Leafy Days

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Aizukoma Beech 400

Beech tree on Aizu-Komagatake making the first nod towards winter.

It wasn’t all rain over the last two months. A few intermissions did manage to part the curtain of rain. Two days walking in the Aizu region north of Tokyo that I have rarely visited surrounded me with the kind of glowing green and yellow screens of leaves that I’ve been longing for all summer. It was quite a surprising area actually, a locale covered with a kind of corrugated blanket of hillocks and flat-bottomed vales which kept the scale of development down by the sheer privacy of separated valleys, sort of like an overturned egg carton. The train snaked through these valleys as if entering from room to room, and each room seemed more isolated than the one before, until, when I arrived at Aizu-Kougen station, I felt as if I had time-warped into a Japan of thirty years ago: a station built of wood, a station master standing by the ticket gate waiting to greet each passenger individually with a big, gold-toothed smile, and a bus stop out front that seemed to dissipate into a rice paddy.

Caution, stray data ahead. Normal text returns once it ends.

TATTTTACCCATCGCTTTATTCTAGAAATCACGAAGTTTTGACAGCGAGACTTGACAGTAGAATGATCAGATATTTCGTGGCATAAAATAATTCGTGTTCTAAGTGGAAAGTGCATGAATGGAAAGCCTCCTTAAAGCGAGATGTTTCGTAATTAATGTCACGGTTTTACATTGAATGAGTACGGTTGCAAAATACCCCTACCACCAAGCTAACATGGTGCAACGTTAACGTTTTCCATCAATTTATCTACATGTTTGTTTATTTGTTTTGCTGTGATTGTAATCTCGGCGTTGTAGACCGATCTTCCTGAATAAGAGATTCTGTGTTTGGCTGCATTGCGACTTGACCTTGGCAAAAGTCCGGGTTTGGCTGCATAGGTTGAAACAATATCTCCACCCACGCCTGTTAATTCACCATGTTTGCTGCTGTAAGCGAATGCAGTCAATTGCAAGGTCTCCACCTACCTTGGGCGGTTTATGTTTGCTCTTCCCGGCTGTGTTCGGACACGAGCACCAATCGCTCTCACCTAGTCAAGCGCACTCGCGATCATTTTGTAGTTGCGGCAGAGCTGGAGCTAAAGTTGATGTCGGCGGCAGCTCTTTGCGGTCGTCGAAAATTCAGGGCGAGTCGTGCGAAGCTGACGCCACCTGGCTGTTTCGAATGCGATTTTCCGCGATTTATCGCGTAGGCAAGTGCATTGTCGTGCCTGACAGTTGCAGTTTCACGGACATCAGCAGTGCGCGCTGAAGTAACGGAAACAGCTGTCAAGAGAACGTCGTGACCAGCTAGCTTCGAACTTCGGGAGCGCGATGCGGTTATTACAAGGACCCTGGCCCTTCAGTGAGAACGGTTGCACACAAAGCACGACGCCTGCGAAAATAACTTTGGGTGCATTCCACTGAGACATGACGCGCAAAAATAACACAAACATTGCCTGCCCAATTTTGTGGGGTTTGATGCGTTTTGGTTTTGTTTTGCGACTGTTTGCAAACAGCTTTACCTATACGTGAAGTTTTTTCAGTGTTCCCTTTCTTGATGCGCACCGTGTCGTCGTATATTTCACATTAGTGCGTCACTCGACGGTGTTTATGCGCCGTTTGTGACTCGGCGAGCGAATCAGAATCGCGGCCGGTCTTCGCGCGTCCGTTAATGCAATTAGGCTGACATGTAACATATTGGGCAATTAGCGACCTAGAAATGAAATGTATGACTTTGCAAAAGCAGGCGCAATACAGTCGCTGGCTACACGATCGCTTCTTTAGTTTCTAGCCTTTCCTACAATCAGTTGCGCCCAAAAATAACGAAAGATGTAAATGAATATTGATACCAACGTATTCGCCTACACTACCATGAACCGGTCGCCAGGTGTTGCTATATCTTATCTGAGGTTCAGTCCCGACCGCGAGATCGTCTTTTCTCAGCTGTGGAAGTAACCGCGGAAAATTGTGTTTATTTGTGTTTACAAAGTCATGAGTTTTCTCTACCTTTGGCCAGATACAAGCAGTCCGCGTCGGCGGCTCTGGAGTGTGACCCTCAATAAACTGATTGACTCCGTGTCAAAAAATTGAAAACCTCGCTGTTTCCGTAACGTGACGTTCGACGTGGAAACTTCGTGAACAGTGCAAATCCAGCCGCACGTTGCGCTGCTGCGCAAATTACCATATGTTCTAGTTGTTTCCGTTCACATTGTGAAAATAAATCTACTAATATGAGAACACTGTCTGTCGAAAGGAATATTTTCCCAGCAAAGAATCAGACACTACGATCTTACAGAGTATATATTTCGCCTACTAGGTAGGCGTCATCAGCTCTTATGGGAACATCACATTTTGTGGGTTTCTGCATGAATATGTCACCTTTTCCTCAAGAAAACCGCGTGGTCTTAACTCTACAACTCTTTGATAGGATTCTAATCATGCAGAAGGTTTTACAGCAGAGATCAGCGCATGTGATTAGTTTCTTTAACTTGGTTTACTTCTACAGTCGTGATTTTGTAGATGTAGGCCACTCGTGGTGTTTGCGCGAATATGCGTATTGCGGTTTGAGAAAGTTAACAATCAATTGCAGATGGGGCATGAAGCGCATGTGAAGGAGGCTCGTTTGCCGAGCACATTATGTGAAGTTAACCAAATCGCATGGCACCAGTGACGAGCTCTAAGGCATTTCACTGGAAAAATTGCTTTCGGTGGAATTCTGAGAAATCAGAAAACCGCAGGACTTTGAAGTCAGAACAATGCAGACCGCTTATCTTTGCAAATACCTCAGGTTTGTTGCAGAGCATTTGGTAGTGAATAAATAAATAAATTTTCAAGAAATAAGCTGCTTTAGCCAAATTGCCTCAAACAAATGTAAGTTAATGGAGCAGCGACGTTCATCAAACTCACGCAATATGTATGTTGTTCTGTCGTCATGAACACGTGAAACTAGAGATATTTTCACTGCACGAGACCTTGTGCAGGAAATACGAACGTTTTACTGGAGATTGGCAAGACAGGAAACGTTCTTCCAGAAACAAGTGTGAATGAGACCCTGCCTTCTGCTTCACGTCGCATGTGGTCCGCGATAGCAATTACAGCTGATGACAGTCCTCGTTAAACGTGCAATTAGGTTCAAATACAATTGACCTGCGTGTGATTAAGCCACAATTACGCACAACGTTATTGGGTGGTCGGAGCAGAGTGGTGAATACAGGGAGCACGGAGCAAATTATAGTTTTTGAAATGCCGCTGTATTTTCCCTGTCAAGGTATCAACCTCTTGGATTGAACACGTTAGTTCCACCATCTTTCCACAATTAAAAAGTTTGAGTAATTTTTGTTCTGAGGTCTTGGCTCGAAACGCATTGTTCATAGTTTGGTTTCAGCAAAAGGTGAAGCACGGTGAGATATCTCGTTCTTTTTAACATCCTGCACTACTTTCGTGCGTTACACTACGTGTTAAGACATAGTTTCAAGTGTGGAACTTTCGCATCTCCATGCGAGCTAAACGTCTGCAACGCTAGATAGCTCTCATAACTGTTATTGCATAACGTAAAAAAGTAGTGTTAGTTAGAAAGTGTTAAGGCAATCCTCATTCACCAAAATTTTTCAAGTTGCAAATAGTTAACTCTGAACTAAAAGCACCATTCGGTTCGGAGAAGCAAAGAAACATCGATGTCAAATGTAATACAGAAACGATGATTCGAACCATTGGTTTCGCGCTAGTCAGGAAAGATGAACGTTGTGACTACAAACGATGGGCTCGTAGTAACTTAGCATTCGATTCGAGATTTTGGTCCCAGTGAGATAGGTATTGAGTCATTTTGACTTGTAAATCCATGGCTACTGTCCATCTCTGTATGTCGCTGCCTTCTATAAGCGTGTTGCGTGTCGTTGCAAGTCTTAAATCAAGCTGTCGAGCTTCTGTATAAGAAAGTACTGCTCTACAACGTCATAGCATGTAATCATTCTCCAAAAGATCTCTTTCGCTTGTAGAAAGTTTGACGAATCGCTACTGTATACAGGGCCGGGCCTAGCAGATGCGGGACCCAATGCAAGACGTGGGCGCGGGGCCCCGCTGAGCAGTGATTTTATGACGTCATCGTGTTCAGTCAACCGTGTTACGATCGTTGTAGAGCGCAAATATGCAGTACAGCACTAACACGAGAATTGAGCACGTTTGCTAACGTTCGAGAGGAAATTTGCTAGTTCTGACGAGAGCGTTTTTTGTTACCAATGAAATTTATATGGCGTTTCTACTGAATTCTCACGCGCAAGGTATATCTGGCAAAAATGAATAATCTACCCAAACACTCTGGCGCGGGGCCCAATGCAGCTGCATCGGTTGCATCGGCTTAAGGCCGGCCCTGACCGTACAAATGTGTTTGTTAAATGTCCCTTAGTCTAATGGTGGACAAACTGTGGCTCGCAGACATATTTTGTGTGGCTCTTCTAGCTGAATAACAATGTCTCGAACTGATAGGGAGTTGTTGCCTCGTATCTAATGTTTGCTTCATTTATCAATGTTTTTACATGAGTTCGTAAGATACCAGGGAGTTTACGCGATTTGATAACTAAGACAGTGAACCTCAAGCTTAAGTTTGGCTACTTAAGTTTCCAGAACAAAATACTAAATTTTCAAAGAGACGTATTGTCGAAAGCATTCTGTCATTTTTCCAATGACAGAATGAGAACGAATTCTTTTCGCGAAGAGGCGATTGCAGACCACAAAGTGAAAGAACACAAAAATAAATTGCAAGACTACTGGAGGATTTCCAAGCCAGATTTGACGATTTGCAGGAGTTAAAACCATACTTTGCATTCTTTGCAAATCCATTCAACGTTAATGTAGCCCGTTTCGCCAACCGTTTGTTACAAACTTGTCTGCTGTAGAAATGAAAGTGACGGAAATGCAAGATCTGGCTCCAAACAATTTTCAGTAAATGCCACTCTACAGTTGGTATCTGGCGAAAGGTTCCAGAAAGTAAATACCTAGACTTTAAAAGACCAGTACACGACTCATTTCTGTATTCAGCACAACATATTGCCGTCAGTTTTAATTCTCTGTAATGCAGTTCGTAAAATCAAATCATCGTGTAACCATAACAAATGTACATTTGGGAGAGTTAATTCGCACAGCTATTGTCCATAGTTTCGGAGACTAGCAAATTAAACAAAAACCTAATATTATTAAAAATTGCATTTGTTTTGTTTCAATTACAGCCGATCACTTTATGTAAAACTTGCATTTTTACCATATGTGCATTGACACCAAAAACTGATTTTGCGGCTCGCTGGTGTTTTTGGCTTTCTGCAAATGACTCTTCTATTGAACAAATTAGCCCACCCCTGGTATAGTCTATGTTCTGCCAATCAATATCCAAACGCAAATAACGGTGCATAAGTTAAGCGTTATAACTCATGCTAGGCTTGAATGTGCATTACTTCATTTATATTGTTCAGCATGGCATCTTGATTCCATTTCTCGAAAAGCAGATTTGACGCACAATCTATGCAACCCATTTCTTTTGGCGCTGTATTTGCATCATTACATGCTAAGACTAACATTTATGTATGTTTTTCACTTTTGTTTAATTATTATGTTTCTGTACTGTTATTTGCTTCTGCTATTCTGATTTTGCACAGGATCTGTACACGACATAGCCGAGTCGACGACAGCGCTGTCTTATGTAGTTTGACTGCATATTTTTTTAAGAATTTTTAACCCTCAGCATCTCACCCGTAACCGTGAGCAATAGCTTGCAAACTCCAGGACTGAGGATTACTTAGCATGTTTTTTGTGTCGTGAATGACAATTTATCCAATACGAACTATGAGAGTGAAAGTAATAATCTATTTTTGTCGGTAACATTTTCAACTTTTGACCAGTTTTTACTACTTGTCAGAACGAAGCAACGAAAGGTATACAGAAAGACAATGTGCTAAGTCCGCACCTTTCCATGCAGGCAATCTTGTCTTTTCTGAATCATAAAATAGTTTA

The bus took another two hours to carry me beyond the reach of the trains into an unspoiled rural farming community that seems to have been largely lost throughout most of the rest of Japan. Just the evidence of the old trees preserved along the roadsides and the hand-made way people hung bright orange persimmons to dry under the great eaves of their houses or stacked rice stalks and rushes in cylindrical bales in the fields brought back images of organic connection rural people used to live by in older Japan. The rivers and streams rushing by along the sides of the roads, frothing with whitewater after all the rains, held a kind of icy blue light that could only come from pristine mountain sources.